I was initially inspired by @PdotdQ’s argument that methodological naturalism is tautological (see Side Comments on Christians in Science - #47 by PdotdQ) . Specifically, I was intrigued by this premise:
I disagree with this. I haven’t fully decided yet, but surprisingly, I think atheist blogger Richard Carrier has some good observations when he defines the supernatural (Richard Carrier Blogs: Defining the Supernatural):
In short, I argue “naturalism” means, in the simplest terms, that every mental thing is entirely caused by fundamentally nonmental things, and is entirely dependent on nonmental things for its existence. Therefore, “supernaturalism” means that at least some mental things cannot be reduced to nonmental things. As I summarized in the Carrier-Wanchick debate (and please pardon the dry, technical wording):
If [naturalism] is true, then all minds, and all the contents and powers and effects of minds, are entirely caused by natural [i.e. fundamentally nonmental] phenomena. But if naturalism is false, then some minds, or some of the contents or powers or effects of minds, are causally independent of nature. In other words, such things would then be partly or wholly caused by themselves, or exist or operate directly or fundamentally on their own.
Thus, Carrier’s defining characteristic of the supernatural is something which is has a fundamentally irreducible mental (or personal) aspect. Because personal agents defined in this way may act in unpredictable ways (even if they can be influenced by the environment and external factors), they cannot be analyzed by science, which requires regularities. Thus, we cannot scientifically analyze and predict the will of God.
Now, atheists might think that this definition of the supernatural renders it implausible, anti-science, outdated, superstitious, and so on. But the idea that there are irreducible aspects of reality is thriving in many circles today. There are many philosophers, even non-religious ones such as Thomas Nagel and David Chalmers, who regard consciousness as irreducible to material explanations. Chalmers, in particular, advocates taking conscious experience as fundamental (Facing Up to the Problem of Consciousness). I think it is not a huge step from there to agreeing that the notion of irreducible mental agents is not a ridiculous possibility. It doesn’t prove the existence of the supernatural, but it renders it plausible if we have other grounds to believe that it does exist (as Christians might affirm). Similarly, there are many people who believe that we have irreducible, libertarian free will.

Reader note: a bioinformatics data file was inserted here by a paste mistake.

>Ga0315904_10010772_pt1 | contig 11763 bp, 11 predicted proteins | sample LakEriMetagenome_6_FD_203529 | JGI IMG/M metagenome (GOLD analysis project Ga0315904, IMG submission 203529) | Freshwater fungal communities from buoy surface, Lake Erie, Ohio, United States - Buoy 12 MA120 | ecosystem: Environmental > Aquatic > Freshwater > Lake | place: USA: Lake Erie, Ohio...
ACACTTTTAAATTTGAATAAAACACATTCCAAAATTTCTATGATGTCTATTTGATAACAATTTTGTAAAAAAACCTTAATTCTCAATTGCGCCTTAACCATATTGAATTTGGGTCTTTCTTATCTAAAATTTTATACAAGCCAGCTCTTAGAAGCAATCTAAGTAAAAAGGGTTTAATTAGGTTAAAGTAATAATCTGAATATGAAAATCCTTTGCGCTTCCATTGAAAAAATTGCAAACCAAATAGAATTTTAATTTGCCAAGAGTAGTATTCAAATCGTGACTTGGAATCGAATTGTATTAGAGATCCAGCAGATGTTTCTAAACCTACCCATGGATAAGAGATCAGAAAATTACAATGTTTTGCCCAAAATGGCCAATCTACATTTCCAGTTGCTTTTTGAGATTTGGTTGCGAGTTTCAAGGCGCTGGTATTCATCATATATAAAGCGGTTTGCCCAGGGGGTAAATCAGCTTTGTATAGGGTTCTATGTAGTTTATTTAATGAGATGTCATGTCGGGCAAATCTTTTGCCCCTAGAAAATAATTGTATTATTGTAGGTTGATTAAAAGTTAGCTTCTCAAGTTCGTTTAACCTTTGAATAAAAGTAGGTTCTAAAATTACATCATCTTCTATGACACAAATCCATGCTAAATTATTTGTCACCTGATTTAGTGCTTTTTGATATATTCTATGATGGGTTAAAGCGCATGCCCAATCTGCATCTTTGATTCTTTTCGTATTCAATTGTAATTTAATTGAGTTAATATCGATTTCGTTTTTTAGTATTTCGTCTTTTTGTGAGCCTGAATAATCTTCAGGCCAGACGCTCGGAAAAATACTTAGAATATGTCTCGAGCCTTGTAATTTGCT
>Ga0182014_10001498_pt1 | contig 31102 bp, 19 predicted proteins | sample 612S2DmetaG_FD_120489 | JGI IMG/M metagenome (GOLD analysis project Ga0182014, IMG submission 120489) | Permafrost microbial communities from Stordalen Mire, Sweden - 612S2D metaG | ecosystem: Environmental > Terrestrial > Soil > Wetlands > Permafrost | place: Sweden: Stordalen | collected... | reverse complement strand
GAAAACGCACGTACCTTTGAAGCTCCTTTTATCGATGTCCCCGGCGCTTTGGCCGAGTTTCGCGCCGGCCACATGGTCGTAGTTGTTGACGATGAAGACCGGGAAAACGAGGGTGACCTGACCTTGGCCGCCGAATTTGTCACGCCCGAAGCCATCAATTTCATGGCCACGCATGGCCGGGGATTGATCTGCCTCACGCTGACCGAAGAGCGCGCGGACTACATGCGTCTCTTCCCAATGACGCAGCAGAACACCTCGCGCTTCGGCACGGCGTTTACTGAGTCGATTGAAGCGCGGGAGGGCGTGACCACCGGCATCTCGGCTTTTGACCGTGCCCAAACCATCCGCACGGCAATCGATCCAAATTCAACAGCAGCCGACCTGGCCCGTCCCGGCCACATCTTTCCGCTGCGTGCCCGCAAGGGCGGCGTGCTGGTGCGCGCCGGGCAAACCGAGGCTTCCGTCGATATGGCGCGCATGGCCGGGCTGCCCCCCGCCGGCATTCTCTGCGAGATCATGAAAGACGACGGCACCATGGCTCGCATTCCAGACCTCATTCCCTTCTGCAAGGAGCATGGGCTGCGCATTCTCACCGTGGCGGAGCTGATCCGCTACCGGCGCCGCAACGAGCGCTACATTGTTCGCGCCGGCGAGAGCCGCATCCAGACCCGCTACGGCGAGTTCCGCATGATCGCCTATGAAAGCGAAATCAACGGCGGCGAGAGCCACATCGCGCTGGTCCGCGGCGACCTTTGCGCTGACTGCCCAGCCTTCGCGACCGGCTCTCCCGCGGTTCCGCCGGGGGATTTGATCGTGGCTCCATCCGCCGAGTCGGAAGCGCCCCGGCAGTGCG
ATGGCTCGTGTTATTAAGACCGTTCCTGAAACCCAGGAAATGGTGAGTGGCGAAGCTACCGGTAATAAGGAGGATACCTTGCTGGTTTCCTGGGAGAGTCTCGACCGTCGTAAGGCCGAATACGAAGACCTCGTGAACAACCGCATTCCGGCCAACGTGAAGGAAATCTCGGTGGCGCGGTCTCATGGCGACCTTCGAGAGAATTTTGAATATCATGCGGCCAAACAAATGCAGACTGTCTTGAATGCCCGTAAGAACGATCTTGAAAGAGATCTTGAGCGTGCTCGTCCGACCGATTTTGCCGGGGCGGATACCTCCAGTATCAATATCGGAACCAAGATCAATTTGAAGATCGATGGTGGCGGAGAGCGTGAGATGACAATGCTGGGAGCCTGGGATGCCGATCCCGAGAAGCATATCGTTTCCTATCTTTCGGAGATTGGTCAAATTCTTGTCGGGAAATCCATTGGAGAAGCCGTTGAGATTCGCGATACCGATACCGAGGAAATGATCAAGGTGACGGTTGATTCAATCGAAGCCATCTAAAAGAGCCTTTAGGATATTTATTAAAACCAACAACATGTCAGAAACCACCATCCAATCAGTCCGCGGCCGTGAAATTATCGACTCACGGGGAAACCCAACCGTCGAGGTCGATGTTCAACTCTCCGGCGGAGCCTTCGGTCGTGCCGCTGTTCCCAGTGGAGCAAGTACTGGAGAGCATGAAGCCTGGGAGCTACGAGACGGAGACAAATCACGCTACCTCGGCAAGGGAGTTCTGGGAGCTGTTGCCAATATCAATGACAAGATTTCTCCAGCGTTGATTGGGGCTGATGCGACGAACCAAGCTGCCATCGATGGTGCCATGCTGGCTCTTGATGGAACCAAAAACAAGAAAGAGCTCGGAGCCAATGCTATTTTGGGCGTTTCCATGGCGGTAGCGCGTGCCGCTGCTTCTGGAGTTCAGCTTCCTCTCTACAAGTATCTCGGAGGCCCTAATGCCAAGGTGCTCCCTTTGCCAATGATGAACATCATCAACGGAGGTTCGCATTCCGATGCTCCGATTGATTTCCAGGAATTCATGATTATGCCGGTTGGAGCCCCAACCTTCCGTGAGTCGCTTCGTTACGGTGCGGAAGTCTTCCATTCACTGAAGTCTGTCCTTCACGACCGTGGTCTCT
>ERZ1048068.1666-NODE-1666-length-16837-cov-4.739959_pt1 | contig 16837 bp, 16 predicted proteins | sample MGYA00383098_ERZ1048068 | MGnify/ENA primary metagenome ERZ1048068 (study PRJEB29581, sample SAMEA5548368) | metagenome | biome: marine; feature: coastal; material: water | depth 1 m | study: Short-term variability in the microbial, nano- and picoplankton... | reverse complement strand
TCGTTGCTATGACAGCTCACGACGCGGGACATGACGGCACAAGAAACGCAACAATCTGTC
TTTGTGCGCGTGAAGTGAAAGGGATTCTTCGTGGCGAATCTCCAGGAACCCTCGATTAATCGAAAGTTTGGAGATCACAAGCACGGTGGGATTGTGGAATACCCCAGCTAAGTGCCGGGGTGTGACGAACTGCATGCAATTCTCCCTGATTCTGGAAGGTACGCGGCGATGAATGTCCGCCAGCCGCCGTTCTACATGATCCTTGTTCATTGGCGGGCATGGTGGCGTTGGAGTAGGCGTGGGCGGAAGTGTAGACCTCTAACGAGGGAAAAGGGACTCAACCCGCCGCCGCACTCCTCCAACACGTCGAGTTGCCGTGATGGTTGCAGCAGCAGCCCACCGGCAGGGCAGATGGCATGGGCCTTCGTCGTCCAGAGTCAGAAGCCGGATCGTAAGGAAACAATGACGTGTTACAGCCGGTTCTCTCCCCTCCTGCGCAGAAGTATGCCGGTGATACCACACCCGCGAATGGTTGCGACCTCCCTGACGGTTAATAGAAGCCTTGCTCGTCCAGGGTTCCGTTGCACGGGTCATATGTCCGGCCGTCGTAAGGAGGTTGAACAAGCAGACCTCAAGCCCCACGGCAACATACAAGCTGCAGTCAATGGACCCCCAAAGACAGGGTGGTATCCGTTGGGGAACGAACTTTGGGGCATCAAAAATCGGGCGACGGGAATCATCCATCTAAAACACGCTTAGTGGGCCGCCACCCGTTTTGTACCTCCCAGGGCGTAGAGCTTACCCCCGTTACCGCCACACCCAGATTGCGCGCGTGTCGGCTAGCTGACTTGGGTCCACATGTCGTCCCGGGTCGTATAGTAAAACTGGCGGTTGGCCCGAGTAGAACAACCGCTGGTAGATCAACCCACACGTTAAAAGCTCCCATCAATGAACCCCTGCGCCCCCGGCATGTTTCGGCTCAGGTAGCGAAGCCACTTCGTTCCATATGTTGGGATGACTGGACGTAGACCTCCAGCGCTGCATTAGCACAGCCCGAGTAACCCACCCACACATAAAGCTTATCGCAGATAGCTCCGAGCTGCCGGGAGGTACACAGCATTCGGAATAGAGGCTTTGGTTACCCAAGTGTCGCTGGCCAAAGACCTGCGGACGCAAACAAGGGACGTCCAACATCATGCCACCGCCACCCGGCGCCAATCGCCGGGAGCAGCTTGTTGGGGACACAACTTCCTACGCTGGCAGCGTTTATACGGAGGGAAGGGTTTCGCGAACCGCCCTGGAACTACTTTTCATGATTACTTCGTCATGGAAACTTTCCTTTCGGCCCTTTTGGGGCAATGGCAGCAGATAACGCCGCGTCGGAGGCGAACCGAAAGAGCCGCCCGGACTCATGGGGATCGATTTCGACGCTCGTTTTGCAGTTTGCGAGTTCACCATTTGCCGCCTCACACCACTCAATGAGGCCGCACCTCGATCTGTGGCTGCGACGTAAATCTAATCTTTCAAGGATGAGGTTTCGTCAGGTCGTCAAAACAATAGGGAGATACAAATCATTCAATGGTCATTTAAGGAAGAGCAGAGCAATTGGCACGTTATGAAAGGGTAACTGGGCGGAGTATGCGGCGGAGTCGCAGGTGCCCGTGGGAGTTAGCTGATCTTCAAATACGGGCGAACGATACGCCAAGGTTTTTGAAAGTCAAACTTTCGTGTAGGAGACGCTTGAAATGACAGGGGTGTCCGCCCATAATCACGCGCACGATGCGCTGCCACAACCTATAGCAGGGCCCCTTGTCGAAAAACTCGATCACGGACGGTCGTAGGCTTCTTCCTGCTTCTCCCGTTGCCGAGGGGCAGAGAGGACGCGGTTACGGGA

What do you all think of this definition of the supernatural? Does it cohere with how Christians view the supernatural aspects of God, angels, demons, and human souls? What is missing?
I certainly don’t think Carrier captures all aspects of the supernatural in the Bible; for example, miracles are commonly regarded as supernatural phenomena as well, even though they have little to do with the existence of mental aspects. But I think miracles are a different category of supernatural compared to human souls and God - phenomenologically they are just interruptions of the regular natural order.
Side note: Carrier actually reminds me of Augustine, who in The City of God argues that sin is a fundamentally not the result of external factors, but a human’s irreducible will wanting to do evil:
“If the further question be asked, What was the efficient cause of their evil will? there is none. For what is it which makes the will bad, when it is the will itself which makes the action bad. And consequently the bad will is the cause of the bad action, but nothing is the efficient cause of the bad will.”
Augustine, The City of God, Book XII